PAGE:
First of all, it is not true that the government resists procuring launch services from non-traditional providers. In fact, the Obama Administration has done more to boost the prospects of such companies than any other administration since the dawn of the Space Age. Second, the importance of military space missions dictates that they not be entrusted to companies that have failed to demonstrate adequate capabilities through a detailed certification process.

The Air Force isn’t about neat ideas, it’s about getting the job done. So although all signs indicate that SpaceX is headed for certification as a qualified launch provider to the military, don’t expect the Air Force to skip steps, and don’t expect the company to win every launch competition once it is certified. The Air Force has already demonstrated it is willing to pay extra for superior capability and dependability. Click here. (6/3)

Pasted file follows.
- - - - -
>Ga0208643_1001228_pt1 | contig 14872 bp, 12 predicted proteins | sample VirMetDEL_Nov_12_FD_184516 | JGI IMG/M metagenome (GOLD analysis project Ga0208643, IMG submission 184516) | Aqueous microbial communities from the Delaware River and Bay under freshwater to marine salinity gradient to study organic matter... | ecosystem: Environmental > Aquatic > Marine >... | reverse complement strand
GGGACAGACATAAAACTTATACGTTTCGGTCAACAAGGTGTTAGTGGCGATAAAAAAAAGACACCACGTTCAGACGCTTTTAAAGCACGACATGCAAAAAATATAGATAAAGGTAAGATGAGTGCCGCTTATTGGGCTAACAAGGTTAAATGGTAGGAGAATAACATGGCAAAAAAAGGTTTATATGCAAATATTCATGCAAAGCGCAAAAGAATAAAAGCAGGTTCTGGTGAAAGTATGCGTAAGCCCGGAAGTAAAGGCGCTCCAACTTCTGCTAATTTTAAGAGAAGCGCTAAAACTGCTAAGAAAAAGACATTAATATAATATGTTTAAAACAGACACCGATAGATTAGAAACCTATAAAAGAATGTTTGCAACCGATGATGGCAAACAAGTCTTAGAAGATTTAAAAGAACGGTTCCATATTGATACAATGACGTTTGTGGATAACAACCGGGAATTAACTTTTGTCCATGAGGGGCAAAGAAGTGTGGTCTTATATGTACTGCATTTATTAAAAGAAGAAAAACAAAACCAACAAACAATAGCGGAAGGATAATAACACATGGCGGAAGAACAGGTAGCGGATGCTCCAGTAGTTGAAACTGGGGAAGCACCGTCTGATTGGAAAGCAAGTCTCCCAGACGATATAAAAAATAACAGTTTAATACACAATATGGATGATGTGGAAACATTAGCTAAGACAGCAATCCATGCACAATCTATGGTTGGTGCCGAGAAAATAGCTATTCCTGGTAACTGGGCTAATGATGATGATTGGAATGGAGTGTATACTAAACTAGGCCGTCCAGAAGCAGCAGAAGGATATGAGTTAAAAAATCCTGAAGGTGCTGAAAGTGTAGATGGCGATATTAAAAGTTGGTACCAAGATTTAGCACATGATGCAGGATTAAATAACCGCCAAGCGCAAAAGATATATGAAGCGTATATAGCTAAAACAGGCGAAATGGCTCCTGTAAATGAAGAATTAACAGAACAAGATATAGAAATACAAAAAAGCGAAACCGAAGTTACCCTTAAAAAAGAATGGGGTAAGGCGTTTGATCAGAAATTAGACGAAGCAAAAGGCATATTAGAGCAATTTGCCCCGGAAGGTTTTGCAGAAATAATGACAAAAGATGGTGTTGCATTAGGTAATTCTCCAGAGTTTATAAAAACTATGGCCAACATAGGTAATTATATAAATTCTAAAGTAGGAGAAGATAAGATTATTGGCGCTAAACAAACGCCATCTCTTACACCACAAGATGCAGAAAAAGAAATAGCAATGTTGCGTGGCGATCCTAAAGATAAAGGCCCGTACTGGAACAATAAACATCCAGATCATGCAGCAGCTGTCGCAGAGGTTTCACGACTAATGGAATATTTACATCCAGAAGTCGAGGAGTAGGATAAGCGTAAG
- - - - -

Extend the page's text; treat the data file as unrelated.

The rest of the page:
How Google Just Turned Internet Access Into a Space Race (Source: Washington Post)
First Facebook, now Google. The search giant is exploring how to use satellites to beam wireless data down to people in developing countries in a bid to expand internationally. The idea builds on the company's existing efforts, such as its balloon-based Project Loon, to serve otherwise disconnected regions of the world and places where it's too expensive to set up fixed broadband or cellular towers for mobile data.

Google will invest between $1 billion and $3 billion on 180 small satellites the company plans to place in low Earth orbit. Google is reportedly working with O3b, a satellite technology company that raised $410 million in 2010 from Google's investing arm and several other backers. The satellites will be pretty light, about 250 pounds each. Because they'll be orbiting the globe quickly, Google will need to use sophisticated antennas on the ground to track the satellites as they move across the sky.